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‘Talk and Drive’ now costs drivers big bucks

Date Posted: 2004-11-05

A cell phone glued to your ear will now cost you money if you’re driving Okinawa’s streets.

Long an unauthorized activity on bases, Okinawa’s civilian police agencies have launched a crackdown on motor vehicle drivers trying to navigate the traffic while talking on a cell phone. The November 1st change to Japanese traffic law makes it illegal to talk on a cell phone while driving. The penalty is a maximum ¥50,000 ($480) fine.

Police say the standard penalty is now ¥5,000 for a motorcyclist talking on the phone, ¥6,000 for an automobile driver, and ¥7,000 for a truck. There is also a loss of one traffic point on the driver’s record. Failure to pay the listed fine will result in the additional ¥50,000 fine.

Enforcement began nationwide Monday, with police task forces watching and pulling over hundreds of cars to issue tickets. The initial day’s crackdown focused on 26 locations in Okinawa Prefecture, mostly in busy aras. Fifty-six drivers were busted.

Police say there were too many people driving while using cell phones, even though they knew they shouldn’t be. The police definition is that using a cell phone or reading email for more than two seconds is a violation.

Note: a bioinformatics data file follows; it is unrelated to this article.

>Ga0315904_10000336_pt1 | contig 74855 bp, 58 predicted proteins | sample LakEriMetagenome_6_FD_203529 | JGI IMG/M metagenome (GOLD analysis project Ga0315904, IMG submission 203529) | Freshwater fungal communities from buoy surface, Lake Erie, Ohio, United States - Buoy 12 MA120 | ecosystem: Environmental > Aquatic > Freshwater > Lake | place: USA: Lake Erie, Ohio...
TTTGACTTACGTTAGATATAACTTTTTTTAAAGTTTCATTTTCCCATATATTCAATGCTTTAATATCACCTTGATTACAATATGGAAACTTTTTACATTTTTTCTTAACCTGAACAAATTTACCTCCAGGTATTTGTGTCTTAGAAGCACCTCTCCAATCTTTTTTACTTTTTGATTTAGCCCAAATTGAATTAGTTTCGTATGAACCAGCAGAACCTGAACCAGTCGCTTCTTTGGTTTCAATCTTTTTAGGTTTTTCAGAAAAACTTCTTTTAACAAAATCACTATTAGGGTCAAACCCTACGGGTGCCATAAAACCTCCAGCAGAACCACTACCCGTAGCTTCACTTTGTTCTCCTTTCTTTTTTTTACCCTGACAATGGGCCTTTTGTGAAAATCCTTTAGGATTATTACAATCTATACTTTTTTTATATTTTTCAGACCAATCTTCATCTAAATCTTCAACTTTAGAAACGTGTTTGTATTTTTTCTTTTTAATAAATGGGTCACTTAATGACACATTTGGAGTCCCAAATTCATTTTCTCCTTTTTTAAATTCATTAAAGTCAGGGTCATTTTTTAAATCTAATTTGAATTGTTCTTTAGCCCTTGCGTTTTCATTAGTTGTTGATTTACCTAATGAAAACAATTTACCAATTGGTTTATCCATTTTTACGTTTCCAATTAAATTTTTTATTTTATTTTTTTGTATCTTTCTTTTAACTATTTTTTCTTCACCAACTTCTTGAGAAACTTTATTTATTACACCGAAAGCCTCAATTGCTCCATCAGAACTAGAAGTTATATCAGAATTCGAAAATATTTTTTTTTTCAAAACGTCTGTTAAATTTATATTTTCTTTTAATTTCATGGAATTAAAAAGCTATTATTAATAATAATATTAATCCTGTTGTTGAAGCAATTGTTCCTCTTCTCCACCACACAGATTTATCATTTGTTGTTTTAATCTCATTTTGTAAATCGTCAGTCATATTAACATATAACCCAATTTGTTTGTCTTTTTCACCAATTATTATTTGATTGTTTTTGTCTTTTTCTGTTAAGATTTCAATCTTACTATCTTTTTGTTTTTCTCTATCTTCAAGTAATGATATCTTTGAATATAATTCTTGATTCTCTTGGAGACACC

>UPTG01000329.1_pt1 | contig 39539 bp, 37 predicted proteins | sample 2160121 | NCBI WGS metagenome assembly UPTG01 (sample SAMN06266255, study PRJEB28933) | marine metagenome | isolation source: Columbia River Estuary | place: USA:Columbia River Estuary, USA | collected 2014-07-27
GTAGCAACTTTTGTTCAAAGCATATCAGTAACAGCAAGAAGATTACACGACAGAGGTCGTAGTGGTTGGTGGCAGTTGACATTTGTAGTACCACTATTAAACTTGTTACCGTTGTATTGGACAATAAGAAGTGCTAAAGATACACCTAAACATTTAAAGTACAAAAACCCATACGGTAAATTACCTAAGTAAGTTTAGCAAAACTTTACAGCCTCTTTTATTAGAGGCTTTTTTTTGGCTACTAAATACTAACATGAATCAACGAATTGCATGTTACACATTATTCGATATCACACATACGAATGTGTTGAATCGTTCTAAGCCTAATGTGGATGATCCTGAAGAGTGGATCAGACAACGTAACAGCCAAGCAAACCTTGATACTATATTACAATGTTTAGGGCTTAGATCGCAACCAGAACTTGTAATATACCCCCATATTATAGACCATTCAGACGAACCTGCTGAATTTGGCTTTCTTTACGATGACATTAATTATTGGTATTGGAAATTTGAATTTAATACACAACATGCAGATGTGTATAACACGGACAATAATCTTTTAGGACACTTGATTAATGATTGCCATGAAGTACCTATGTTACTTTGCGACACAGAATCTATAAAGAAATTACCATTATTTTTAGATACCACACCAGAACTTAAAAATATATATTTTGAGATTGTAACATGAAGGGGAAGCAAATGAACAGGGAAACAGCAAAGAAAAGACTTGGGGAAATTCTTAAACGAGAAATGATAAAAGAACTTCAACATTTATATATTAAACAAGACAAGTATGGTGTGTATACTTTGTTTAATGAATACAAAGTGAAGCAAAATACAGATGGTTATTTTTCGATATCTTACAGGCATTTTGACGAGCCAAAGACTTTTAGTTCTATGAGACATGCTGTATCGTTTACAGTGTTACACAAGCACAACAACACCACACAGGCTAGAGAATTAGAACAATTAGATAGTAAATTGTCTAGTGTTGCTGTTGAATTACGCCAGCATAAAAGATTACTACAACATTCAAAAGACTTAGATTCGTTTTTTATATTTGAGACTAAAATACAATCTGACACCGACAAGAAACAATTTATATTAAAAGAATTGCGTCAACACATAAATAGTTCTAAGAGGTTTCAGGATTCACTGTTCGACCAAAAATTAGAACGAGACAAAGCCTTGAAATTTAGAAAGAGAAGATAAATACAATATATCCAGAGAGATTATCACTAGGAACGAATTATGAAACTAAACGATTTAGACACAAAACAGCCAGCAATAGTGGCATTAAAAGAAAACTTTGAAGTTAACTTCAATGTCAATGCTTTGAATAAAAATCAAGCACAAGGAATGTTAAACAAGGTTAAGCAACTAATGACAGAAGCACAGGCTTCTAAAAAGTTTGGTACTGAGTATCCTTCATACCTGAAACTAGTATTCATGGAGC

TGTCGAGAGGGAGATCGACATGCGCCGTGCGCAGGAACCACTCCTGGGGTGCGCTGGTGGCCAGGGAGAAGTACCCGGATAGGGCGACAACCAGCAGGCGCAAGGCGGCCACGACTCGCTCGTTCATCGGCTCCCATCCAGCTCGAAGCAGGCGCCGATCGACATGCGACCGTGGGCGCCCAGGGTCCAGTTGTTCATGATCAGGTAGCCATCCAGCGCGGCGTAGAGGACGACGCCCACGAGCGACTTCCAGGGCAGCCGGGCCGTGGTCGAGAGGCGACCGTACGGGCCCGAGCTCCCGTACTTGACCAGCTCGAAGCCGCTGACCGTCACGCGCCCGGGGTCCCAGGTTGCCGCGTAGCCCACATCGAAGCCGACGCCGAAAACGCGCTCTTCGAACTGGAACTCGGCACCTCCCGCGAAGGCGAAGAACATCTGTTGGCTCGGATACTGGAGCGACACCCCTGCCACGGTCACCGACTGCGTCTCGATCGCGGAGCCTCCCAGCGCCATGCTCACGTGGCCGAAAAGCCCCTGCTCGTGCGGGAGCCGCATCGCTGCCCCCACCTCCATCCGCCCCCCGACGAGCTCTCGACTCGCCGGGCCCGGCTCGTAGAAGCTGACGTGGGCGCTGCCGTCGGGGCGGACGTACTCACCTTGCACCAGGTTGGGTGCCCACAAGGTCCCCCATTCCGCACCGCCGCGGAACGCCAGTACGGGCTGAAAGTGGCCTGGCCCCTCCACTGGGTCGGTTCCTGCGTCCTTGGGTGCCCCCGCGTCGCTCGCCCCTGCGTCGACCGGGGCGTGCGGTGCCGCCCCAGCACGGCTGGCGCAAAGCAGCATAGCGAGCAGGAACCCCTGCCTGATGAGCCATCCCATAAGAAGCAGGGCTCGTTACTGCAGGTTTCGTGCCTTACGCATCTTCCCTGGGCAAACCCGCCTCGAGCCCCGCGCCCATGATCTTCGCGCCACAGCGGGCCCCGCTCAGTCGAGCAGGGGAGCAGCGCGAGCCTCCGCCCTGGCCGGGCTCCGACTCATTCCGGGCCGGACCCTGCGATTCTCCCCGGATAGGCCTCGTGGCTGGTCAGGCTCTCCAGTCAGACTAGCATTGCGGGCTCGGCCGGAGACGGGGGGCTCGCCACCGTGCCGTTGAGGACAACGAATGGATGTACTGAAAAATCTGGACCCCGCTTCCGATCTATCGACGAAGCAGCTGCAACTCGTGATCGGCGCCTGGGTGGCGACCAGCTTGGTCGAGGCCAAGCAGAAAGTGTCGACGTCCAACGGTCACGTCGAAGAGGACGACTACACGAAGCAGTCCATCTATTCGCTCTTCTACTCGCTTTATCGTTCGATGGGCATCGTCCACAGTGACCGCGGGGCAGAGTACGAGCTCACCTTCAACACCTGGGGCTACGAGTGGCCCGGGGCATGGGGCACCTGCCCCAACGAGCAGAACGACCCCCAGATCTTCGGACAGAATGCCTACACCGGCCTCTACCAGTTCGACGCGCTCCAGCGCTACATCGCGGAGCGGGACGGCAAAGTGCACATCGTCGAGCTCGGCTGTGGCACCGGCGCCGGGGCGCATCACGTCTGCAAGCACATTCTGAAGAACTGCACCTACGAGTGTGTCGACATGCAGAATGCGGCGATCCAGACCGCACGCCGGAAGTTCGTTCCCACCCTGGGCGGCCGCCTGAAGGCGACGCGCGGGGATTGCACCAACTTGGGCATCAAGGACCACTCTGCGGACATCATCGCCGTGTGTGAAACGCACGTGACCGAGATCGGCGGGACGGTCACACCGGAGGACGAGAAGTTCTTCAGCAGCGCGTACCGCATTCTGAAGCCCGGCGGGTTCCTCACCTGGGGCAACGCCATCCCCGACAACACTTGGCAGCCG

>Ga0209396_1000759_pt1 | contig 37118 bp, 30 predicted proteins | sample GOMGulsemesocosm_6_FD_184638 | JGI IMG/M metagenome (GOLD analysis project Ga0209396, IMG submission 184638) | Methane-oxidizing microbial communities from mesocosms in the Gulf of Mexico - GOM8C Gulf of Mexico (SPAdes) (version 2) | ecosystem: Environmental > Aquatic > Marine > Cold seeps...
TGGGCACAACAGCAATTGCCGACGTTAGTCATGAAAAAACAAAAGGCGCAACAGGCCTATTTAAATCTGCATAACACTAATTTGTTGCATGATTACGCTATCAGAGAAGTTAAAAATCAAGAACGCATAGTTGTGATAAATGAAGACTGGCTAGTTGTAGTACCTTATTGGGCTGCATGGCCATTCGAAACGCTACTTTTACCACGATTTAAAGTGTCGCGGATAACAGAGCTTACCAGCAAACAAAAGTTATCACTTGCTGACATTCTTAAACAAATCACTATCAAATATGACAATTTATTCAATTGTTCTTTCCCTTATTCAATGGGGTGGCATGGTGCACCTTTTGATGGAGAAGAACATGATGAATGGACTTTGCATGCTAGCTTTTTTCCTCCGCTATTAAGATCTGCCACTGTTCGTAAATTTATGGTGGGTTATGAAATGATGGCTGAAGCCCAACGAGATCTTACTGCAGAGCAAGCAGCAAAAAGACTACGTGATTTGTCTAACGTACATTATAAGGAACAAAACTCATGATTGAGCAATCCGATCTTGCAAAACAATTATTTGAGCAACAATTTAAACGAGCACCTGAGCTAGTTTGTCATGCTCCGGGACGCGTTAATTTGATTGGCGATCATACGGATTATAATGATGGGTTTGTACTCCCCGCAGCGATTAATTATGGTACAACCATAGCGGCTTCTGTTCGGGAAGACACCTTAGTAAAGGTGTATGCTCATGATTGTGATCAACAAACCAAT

Although being discouraged by authorities, it is still legal to use a hands-free headset connected to a cellphone. The earpiece and microphone plugged into the cell phone allows its use while the drive continues to have hands on the steering wheel.

Police and the cellular phone companies are encouraging drivers, though, not to use the cell phone at all. Instead, cell phone companies are reminding their customers to use the answering service feature that’s a part of the telephone.

Earphone-microphone units for cell phones are a nominal ¥600~¥2,500, depending on quality and acoustic features. Urasoe City Autobucks’ new Machinato Shop says it’s sold triple the amount of earpiece units in the past month as before.

Commercial operators are scrambling to protect their drivers, too. OAS cargo companies reports it has purchased more than 150 earphones for its employees. A company official says “we spent over ¥150,000 for the safety of our drivers.”

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